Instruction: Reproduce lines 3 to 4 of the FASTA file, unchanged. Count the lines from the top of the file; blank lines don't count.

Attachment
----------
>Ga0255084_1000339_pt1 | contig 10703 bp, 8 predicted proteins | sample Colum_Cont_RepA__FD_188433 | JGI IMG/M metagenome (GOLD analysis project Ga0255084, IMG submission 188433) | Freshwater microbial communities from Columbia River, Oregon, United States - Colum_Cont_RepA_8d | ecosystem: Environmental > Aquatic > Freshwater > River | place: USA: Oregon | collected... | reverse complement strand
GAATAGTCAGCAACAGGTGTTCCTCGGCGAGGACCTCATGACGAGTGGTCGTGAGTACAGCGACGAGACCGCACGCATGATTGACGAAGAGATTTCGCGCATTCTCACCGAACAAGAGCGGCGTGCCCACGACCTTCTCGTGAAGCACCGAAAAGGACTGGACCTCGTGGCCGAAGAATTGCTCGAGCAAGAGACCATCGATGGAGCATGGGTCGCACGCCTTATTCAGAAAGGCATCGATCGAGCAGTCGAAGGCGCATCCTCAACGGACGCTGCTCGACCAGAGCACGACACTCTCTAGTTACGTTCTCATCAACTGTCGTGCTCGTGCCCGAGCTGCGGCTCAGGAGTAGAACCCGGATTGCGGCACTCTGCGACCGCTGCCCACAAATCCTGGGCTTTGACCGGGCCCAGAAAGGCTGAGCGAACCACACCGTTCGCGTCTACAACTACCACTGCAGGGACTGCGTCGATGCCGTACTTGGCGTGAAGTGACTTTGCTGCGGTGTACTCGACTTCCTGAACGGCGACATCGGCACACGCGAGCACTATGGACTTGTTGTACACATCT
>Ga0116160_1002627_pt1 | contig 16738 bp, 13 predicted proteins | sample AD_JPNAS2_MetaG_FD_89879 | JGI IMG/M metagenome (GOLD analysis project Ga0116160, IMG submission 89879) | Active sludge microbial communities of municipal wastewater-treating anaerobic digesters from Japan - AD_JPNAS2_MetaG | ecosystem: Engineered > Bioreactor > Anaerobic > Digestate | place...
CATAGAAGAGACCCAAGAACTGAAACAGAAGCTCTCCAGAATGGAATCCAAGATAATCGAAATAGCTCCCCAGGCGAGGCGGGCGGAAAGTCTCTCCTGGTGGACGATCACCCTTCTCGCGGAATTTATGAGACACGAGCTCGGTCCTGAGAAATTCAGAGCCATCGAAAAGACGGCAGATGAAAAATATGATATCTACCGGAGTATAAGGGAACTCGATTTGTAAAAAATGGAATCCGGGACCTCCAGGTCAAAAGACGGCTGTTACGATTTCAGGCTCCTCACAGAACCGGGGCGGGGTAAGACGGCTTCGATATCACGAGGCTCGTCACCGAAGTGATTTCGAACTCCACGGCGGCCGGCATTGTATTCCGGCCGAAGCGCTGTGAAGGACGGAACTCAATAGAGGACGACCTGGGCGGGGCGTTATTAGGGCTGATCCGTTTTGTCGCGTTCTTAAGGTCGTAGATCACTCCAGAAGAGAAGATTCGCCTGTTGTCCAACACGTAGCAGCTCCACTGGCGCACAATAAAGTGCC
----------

>Ga0116160_1002627_pt1 | contig 16738 bp, 13 predicted proteins | sample AD_JPNAS2_MetaG_FD_89879 | JGI IMG/M metagenome (GOLD analysis project Ga0116160, IMG submission 89879) | Active sludge microbial communities of municipal wastewater-treating anaerobic digesters from Japan - AD_JPNAS2_MetaG | ecosystem: Engineered > Bioreactor > Anaerobic > Digestate | place...
CATAGAAGAGACCCAAGAACTGAAACAGAAGCTCTCCAGAATGGAATCCAAGATAATCGAAATAGCTCCCCAGGCGAGGCGGGCGGAAAGTCTCTCCTGGTGGACGATCACCCTTCTCGCGGAATTTATGAGACACGAGCTCGGTCCTGAGAAATTCAGAGCCATCGAAAAGACGGCAGATGAAAAATATGATATCTACCGGAGTATAAGGGAACTCGATTTGTAAAAAATGGAATCCGGGACCTCCAGGTCAAAAGACGGCTGTTACGATTTCAGGCTCCTCACAGAACCGGGGCGGGGTAAGACGGCTTCGATATCACGAGGCTCGTCACCGAAGTGATTTCGAACTCCACGGCGGCCGGCATTGTATTCCGGCCGAAGCGCTGTGAAGGACGGAACTCAATAGAGGACGACCTGGGCGGGGCGTTATTAGGGCTGATCCGTTTTGTCGCGTTCTTAAGGTCGTAGATCACTCCAGAAGAGAAGATTCGCCTGTTGTCCAACACGTAGCAGCTCCACTGGCGCACAATAAAGTGCC